Underwater steel cutting continues with a team of five divers onboard the Rena each day.
The underwater work is a particularly difficult and potentially dangerous phase of the Rena wreck reduction. Divers need to navigate numerous underwater obstacles just to get into a position to cut steel
This week has seen the Resolve crane barge RMG280 preparing to start lifting steel – this involved extensive mooring/anchoring and crane testing
A total of 670 tonnes of steel has now been removed from the hull, with a significant amount pre-cut in advance of lifting and transportation to shore. Steel removal continues on a daily basis, albeit at a somewhat slower pace, now that the project is in its underwater cutting phase.
Braemar Howells/Unimar Update
Braemar recovery teams have unloaded nearly 40 tonnes of scrap and distressed cargo collected from the Rena wreck site in recent days, after an improvement in the weather conditions.
The diver support and debris recovery vessel Tasman Challenger returned to port late yesterday afternoon to discharge a cargo which included nearly ten tonnes of Rena debris, and 30 tonnes of distressed cargo in the form of aluminium ingots.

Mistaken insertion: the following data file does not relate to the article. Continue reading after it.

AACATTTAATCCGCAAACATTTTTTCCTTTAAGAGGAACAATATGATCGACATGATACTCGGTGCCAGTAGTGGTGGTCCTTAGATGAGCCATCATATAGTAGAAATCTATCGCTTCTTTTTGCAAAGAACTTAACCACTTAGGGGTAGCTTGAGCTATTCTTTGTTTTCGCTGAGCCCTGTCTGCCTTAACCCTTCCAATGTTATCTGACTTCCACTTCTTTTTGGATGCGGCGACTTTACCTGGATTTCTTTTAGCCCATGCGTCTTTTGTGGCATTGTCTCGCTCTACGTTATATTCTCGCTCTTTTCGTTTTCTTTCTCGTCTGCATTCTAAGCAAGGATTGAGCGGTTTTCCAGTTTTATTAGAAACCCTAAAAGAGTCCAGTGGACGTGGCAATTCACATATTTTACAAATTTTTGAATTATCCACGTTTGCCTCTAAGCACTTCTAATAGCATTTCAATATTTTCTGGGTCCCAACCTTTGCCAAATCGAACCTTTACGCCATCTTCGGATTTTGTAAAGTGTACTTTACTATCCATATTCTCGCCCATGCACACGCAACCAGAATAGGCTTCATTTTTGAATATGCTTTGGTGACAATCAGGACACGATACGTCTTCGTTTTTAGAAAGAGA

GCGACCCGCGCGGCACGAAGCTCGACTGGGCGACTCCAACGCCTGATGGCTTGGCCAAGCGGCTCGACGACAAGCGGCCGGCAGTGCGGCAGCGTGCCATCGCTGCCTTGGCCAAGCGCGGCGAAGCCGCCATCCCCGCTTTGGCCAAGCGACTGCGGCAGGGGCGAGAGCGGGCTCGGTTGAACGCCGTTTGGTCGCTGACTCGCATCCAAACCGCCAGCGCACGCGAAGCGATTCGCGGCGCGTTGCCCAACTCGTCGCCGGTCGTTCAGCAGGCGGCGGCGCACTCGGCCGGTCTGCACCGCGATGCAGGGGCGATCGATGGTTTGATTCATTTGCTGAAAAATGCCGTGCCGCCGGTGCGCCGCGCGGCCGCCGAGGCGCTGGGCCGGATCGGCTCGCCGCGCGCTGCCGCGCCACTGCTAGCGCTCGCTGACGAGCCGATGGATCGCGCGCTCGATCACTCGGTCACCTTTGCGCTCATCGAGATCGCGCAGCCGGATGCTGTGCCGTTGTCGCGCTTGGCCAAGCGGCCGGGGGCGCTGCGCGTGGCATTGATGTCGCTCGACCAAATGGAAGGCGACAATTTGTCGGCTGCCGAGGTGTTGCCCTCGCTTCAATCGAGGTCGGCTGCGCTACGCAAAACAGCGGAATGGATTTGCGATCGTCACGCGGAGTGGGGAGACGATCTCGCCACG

Braemar Howells operations manager Mike Richards says divers are to be congratulated for a couple of days of arduous work, loading aluminium ingots by hand into baskets, for hoisting onto the deck of the vessel.
On shore, the clean-up of plastic beads has continued on Matakana Island.
Mr Richards has reiterated that clean-up efforts have proven their worth, with the quantity of debris continuing to diminish both with time, and the effective cleaning measures employed.
The tug Maui is continuing its patrols of the exclusion zone with no incursions reported.
The number of containers recovered has risen to 1007 following the identification of another container from the debris collected.
Maritime NZ, October 12, 2012